“But I have also ruined yours,” Daniel said quietly.

Hugh smiled, but it only touched one side of his mouth, and neither of his eyes. “It’s just a leg.” But Daniel didn’t believe him. He didn’t think Hugh believed himself, either.

“I will see to my father,” Hugh said, bringing a briskness to his tone that signaled their interview was coming to an end. “I do not believe he would be foolish enough to have been responsible for what happened to you this evening, but just in case, I shal remind him of my threat.”

“You will inform me of the outcome of the meeting?”

“Of course.”

Daniel made his way to the door, and as he turned to say good-bye, he saw that Hugh was struggling to rise to his feet. His tongue touched the top of his mouth, ready to say, Don’t, but he bit back the word. Every man needed his pride.

Hugh reached out and grasped his cane, then made his achingly slow progress across the room to see Daniel out. “Thank you for coming this evening,” Hugh said.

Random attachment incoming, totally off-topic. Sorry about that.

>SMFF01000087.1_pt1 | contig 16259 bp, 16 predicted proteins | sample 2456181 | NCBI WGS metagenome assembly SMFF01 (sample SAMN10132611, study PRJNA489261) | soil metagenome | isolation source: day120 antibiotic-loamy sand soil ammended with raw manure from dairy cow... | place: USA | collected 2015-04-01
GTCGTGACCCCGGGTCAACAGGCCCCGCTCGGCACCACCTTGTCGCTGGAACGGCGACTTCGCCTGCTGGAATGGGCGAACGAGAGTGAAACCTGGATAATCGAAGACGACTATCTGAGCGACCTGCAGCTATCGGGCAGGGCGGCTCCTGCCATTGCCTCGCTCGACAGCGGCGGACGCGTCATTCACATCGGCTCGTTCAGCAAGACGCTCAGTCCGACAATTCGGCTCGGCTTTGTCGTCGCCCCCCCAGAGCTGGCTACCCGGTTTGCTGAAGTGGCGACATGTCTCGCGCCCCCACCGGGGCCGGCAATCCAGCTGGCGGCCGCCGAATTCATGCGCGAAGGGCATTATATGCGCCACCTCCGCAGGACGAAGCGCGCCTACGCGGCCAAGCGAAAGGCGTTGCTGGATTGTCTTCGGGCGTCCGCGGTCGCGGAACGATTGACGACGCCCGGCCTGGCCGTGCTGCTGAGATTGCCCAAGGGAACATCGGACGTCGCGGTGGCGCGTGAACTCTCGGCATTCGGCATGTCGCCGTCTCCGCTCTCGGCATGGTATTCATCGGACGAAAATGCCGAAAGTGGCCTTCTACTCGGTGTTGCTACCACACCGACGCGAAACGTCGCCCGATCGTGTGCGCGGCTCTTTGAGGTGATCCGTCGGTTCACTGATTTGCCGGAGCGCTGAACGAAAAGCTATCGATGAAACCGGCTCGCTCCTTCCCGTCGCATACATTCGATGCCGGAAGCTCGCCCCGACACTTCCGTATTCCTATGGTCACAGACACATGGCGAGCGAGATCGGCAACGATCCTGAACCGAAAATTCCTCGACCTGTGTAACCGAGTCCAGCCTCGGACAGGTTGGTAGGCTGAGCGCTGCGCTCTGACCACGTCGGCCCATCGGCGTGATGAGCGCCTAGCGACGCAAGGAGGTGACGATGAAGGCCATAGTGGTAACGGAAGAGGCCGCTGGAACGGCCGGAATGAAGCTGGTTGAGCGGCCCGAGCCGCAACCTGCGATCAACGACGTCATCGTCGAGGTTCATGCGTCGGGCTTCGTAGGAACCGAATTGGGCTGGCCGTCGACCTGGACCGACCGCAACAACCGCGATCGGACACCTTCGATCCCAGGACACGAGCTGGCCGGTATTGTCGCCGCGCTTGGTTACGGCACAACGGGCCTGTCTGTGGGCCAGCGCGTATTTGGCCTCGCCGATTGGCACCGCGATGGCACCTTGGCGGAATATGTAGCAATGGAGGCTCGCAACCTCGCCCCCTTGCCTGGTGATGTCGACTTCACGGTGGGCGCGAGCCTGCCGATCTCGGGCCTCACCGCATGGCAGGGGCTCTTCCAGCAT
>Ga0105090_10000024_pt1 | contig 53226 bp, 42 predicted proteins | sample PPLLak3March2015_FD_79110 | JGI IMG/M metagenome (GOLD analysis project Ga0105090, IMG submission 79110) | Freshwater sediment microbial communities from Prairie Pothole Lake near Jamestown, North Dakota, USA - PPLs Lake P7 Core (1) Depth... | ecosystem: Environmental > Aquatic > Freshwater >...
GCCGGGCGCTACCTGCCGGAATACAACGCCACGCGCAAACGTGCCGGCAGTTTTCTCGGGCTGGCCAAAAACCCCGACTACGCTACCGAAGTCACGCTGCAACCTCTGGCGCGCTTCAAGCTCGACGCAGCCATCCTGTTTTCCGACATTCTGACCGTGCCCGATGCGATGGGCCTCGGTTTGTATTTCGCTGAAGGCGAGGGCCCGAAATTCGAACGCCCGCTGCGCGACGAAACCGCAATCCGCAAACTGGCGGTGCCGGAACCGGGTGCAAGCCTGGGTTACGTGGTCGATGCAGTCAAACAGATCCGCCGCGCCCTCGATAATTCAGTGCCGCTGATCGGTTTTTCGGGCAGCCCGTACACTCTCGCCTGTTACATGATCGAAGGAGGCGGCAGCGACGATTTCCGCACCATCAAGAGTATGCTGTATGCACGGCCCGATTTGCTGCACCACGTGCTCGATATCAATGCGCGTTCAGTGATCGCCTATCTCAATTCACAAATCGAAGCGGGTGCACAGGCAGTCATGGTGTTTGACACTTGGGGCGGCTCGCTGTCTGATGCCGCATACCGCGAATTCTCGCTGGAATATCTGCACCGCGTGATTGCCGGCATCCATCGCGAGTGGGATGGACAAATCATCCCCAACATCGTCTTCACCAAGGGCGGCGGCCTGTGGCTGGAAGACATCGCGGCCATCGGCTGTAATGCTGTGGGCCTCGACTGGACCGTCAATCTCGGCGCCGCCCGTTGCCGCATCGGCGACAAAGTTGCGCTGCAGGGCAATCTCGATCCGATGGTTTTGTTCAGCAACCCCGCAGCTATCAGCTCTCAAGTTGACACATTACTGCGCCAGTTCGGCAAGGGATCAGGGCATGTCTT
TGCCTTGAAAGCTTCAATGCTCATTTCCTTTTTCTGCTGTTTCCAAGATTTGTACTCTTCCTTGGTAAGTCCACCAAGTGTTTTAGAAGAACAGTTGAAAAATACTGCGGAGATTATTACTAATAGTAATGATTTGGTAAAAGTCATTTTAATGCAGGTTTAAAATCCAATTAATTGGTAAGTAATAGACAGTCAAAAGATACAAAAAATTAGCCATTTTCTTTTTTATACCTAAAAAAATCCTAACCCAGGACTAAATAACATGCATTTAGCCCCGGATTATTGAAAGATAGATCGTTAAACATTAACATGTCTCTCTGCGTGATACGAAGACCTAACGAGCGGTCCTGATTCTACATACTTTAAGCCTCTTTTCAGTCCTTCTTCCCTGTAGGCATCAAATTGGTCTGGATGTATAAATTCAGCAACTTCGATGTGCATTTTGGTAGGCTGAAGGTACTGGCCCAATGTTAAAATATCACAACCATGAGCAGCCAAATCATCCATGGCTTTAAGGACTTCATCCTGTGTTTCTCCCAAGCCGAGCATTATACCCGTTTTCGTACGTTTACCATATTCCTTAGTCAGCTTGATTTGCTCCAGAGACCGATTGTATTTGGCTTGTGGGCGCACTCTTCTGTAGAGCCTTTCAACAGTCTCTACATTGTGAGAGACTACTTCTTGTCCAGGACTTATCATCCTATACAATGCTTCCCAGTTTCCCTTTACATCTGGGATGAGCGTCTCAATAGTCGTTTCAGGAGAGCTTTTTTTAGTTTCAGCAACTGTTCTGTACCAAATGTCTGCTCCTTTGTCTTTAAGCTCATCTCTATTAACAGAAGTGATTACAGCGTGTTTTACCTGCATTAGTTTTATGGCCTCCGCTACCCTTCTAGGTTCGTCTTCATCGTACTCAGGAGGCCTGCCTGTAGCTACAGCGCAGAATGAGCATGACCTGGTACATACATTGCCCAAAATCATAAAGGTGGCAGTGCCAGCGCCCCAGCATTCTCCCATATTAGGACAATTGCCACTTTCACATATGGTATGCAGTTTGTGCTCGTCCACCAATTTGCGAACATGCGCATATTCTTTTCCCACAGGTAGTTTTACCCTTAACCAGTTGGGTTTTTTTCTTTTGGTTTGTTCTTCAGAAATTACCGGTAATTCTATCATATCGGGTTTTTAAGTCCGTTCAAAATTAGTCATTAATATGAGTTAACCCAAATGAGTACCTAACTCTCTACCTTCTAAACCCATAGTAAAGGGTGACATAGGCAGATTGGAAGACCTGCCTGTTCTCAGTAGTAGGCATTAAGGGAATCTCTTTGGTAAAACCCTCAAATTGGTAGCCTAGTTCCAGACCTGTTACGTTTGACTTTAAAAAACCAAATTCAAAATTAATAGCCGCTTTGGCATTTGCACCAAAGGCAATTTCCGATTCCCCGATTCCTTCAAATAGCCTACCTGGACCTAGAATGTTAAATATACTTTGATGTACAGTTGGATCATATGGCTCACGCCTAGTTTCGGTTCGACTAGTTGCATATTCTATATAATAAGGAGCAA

He held out his hand, and Daniel took it.

“I am proud to call you my friend,” Daniel said. He left then, but not before he saw Hugh turn swiftly away, his eyes wet with tears.

The folowing afternoon, after spending the morning in Hyde Park doing three remeasurements of Rotten Row, Anne sat at a writing desk in the Pleinsworth sitting room, tickling her chin with the feather of her quil as she considered which items to put on her to-do list. It was her afternoon free, and she’d been looking forward all week to running errands and shopping. Not that she ever had much to purchase, but she rather enjoyed poking about in shops. It was lovely to have a few moments during which she had responsibility for no one but herself.

Her preparations, however, were interrupted by the arrival of Lady Pleinsworth, who came sailing into the room in a swish of pale green muslin. “We leave tomorrow!” she announced.

Anne looked up, thoroughly confused, then stood. “I beg your pardon?”

“We cannot remain in London,” Lady Pleinsworth said. “Rumors are flying.”